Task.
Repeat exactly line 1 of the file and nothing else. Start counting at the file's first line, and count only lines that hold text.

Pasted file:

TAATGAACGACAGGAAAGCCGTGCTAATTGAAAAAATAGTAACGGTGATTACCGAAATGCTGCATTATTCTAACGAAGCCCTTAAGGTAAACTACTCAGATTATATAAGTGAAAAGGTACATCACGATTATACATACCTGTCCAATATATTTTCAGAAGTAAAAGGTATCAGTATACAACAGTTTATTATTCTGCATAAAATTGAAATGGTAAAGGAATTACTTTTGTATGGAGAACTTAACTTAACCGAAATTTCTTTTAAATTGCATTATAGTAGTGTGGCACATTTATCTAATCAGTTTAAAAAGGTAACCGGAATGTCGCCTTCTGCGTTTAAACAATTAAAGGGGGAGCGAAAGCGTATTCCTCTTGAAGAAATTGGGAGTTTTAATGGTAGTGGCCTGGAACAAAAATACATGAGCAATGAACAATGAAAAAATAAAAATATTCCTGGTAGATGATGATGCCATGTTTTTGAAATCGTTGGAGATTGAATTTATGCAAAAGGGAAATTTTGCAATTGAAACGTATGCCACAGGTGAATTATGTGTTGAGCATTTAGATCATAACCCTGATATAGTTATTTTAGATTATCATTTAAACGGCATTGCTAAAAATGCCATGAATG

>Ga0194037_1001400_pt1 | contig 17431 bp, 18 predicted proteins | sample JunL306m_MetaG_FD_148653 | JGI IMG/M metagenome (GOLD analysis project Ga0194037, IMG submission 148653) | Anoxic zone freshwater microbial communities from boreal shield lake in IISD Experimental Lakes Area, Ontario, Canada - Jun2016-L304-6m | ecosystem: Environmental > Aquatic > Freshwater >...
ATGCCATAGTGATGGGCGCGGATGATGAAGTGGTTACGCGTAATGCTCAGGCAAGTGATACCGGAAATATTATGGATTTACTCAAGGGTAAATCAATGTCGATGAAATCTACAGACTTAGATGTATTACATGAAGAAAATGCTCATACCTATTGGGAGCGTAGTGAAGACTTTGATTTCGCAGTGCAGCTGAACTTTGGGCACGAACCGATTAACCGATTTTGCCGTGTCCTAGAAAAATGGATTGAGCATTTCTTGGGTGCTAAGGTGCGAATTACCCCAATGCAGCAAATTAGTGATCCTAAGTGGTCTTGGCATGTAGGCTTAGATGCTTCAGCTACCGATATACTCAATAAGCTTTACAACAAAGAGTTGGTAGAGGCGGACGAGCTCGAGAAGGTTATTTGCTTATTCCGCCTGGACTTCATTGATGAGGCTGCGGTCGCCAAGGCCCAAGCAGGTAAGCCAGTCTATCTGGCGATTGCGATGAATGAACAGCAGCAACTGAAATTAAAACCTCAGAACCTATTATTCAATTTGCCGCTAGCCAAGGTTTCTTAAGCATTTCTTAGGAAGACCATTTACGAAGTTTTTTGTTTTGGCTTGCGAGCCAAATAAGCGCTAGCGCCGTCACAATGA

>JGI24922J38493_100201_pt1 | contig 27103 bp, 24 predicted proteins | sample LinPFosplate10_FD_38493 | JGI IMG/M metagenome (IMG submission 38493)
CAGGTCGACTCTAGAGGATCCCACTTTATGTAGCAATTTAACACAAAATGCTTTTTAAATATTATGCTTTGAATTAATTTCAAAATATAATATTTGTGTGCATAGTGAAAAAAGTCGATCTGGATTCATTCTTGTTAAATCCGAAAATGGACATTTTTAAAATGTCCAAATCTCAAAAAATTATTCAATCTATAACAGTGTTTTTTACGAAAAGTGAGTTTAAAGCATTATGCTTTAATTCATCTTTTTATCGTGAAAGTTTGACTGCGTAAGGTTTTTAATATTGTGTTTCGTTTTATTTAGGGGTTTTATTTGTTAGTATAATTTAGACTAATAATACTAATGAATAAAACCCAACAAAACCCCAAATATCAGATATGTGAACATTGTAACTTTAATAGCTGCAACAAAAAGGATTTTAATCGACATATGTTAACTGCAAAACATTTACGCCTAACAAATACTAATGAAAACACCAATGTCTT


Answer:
TAATGAACGACAGGAAAGCCGTGCTAATTGAAAAAATAGTAACGGTGATTACCGAAATGCTGCATTATTCTAACGAAGCCCTTAAGGTAAACTACTCAGATTATATAAGTGAAAAGGTACATCACGATTATACATACCTGTCCAATATATTTTCAGAAGTAAAAGGTATCAGTATACAACAGTTTATTATTCTGCATAAAATTGAAATGGTAAAGGAATTACTTTTGTATGGAGAACTTAACTTAACCGAAATTTCTTTTAAATTGCATTATAGTAGTGTGGCACATTTATCTAATCAGTTTAAAAAGGTAACCGGAATGTCGCCTTCTGCGTTTAAACAATTAAAGGGGGAGCGAAAGCGTATTCCTCTTGAAGAAATTGGGAGTTTTAATGGTAGTGGCCTGGAACAAAAATACATGAGCAATGAACAATGAAAAAATAAAAATATTCCTGGTAGATGATGATGCCATGTTTTTGAAATCGTTGGAGATTGAATTTATGCAAAAGGGAAATTTTGCAATTGAAACGTATGCCACAGGTGAATTATGTGTTGAGCATTTAGATCATAACCCTGATATAGTTATTTTAGATTATCATTTAAACGGCATTGCTAAAAATGCCATGAATG